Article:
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MLB Prospect Review: Hunter Harvey, Baltimore Orioles

Last year's top draft pick for the Orioles has been getting a lot of buzz leading into his first full pro season. What can Hunter Harvey do for your fantasy team, and when could it happen?

David Manning-USA TODAY Sports

We've already begun our encompassing look at the starting pitcher position with the release of our consensus top 75 starting pitchers for the 2014 season. We will not be releasing a top prospect list by position this year, so there is no list of top 20 starting pitcher prospects coming, for the simple reason that ranking them for position isn't likely to help a lot of fantasy owners. Instead, as a part of each position, the prospect staff will look at a few prospects at each position who could potentially have an impact during the 2014 season. Next up on the list is Hunter Harvey of the Baltimore Orioles

The Basics

Bats: Right
Throws: Right
Height: 6'3"
Weight: 175 lbs.
On 40-Man Roster: No
Must Protect After: 2017 Season
DOB: 12/9/1994 (Age 19 season)

His History

The son of former major league reliever Bryan Harvey, Hunter Harvey came into his senior season viewed as a potential first round pick, and did little during the season to dissuade anyone from that notion. He threw 54 innings, struck out 116, walked 17 batters, and allowed just 23 hits. In the final edition of Baseball America's top 500 draft prospects, he was ranked as the #33 draft prospect, and they mentioned specifically that he had not committed to college, leading them to speculate that he would be very likely to sign if drafted. The Orioles took him at #22 overall in last year's draft, and signed him to a bonus of just under $2 million later that month. Across the Orioles' two short-season affiliates, he threw another 25 innings, striking out 33 and walking 6.

The Scouting Report

I actually wrote up Harvey as a part of our Minor League Keeper Thoughts series, ranking him #3 in the Orioles' system back in October, and provided this report then:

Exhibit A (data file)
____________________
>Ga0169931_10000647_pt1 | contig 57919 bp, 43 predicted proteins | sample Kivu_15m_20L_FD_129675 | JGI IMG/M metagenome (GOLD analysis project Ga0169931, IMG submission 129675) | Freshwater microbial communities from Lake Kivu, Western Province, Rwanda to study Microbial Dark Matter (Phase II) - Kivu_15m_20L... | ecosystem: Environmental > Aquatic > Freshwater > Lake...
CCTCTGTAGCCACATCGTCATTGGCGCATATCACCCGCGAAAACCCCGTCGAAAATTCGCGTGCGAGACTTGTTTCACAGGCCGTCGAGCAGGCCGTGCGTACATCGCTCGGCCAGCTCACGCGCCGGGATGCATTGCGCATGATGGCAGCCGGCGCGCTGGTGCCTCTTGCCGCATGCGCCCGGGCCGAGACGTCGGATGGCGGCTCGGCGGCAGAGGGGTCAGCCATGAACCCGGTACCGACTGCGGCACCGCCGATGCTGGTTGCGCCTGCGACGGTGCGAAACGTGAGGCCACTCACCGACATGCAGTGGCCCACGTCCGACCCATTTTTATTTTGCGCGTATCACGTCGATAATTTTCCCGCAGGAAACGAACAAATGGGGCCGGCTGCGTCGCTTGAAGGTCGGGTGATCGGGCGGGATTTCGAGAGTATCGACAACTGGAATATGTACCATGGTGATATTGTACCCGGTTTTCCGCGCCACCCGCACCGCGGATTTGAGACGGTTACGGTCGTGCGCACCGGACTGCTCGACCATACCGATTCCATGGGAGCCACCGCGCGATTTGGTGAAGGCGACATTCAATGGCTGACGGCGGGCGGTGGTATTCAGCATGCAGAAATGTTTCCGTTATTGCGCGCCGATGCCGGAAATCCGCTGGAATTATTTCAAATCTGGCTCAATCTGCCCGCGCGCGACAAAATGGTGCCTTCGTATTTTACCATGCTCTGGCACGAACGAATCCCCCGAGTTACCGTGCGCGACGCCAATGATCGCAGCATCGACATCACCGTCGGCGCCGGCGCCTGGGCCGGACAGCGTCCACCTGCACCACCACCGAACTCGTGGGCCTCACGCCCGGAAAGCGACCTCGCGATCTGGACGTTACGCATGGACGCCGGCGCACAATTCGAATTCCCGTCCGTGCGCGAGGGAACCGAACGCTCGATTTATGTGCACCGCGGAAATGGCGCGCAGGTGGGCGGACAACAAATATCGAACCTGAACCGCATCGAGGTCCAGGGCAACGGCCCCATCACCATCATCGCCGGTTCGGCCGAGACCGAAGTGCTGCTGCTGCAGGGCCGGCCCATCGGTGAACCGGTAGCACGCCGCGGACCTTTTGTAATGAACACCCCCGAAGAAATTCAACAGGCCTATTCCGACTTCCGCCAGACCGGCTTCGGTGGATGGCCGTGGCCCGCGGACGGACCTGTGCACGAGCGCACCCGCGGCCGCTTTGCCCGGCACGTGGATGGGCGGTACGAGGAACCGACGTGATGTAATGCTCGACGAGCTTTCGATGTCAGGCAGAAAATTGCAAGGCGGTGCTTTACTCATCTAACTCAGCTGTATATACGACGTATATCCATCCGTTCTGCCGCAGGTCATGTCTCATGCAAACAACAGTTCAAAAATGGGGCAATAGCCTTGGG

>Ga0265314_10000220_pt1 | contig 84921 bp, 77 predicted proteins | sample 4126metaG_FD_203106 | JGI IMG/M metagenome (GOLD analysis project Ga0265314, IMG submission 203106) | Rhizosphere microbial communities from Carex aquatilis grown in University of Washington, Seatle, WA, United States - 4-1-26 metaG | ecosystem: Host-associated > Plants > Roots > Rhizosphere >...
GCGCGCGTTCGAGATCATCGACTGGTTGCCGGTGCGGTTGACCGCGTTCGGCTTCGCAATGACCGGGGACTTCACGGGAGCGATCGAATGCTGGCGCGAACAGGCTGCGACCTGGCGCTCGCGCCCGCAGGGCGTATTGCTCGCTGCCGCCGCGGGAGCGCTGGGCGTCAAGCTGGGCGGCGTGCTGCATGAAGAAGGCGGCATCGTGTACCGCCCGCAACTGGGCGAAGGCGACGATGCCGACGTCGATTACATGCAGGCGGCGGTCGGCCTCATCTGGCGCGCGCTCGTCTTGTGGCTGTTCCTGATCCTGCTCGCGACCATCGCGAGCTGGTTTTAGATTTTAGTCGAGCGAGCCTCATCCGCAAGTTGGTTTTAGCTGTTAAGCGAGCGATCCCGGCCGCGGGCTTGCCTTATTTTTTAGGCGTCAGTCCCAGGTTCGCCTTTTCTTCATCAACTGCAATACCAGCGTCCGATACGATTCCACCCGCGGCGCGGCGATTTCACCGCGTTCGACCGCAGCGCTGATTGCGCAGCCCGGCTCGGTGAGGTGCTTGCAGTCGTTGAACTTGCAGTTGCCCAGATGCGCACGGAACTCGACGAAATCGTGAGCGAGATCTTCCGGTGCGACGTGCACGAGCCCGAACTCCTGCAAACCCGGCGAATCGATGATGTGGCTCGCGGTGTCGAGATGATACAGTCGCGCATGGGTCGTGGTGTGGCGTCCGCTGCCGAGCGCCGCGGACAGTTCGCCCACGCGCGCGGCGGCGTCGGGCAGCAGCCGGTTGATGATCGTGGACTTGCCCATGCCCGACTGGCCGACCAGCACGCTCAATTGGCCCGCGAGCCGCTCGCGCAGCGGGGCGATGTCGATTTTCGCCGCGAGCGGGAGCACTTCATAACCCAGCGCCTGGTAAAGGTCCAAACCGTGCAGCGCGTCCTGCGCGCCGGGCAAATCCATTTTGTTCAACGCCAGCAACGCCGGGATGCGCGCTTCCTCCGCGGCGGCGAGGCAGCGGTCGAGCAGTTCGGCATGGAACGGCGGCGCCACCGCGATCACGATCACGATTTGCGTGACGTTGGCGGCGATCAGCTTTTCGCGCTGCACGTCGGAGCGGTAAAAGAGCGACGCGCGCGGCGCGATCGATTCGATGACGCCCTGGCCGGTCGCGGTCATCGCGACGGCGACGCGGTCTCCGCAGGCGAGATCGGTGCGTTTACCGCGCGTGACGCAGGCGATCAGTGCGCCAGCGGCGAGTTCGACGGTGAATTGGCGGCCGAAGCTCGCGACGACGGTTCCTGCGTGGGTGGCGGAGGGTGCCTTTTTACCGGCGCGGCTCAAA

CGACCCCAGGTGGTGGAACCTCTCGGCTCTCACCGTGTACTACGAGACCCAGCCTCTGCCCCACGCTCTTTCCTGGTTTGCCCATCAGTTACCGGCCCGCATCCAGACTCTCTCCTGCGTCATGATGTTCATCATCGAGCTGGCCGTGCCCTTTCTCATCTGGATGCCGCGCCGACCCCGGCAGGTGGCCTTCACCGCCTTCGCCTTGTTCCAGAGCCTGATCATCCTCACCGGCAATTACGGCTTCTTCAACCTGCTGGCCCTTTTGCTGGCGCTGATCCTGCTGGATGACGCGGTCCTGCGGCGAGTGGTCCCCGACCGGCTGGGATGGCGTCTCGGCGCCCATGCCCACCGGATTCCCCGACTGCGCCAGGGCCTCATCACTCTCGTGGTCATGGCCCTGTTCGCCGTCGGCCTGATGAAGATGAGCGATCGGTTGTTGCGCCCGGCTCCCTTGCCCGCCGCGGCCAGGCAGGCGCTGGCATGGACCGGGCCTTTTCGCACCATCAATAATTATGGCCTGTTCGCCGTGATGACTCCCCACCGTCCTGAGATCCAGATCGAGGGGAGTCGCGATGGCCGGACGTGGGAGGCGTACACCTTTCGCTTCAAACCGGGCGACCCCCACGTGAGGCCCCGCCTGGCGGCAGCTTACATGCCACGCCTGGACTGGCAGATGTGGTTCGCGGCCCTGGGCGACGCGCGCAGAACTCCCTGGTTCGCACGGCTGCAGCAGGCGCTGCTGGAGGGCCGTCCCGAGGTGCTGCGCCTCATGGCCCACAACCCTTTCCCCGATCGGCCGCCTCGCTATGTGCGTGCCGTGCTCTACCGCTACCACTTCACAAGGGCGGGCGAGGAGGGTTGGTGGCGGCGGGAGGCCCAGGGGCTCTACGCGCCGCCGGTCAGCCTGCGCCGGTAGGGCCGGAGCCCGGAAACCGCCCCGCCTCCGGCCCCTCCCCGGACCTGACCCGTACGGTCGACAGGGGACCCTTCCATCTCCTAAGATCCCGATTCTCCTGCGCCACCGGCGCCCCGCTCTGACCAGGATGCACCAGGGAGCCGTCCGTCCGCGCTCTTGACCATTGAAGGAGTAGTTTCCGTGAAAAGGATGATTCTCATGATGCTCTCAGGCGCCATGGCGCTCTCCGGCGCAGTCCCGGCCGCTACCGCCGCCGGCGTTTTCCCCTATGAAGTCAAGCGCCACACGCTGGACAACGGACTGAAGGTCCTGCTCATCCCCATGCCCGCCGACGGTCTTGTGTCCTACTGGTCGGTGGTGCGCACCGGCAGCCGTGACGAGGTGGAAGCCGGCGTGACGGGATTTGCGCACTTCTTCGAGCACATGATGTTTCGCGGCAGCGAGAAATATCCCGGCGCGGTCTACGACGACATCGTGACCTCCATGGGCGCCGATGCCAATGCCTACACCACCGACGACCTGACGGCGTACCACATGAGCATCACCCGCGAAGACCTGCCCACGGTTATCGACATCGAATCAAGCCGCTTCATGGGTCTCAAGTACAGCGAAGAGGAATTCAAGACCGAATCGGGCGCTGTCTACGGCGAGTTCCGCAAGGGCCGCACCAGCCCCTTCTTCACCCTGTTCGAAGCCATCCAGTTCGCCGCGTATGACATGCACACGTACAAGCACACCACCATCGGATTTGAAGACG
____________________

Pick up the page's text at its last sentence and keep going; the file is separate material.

He features a fastball which sits in the low 90s, as well as a curveball and changeup. All three offerings have the potential to be above-average, and his overall profile points to a high-end starting pitcher. His delivery looked easy and loose in that start, and appears to have the potential to be easily repeated.

He has a projectable frame at this point, and is expected to be able to add some muscle as a result of that. The frame in combination with his repertoire points to the potential for a very high ceiling starter, with the potential to be a #2 starter if everything comes together for him. There have been some questions surrounding him so far, but many of them appear to be things which can be worked on, and are expected to some extent from a high school draftee like Harvey.

When Could He Arrive?

I thought Harvey was on a path toward arriving during the 2017 season back in October, and I don't know if I would move that up too far as of now. MASN's Steve Melewski reported he will likely start the season with Low-A Delmarva, and while there isn't a specific innings limit mentioned for 2014, Melewski speculated that 100-125 is probably the most likely number. I don't think he's going to get the same kind of treatment that Dylan Bundy got, but more likely could see time in 2016 if he progresses through two levels either this year or next.

What Can He Do When He Gets There?

Harvey is a lottery ticket at this point, albeit one with a higher probability than most. He has the potential to provide high strikeout totals to go along with solid ratios, and we should get a better idea of what that range looks like after he pitches this year.


Hunter has the potential to be a #2 starter if everything falls right, and should slot in very nicely behind Bundy and Gausman when he arrives in the majors. He will be among the top 70 on our upcoming top 200 fantasy prospect list, and I have him within my own top 50 given his ceiling.

Jason Hunt is a contributing writer for Fake Teams, specializing in the minor leagues and prospects. You can follow him on Twitter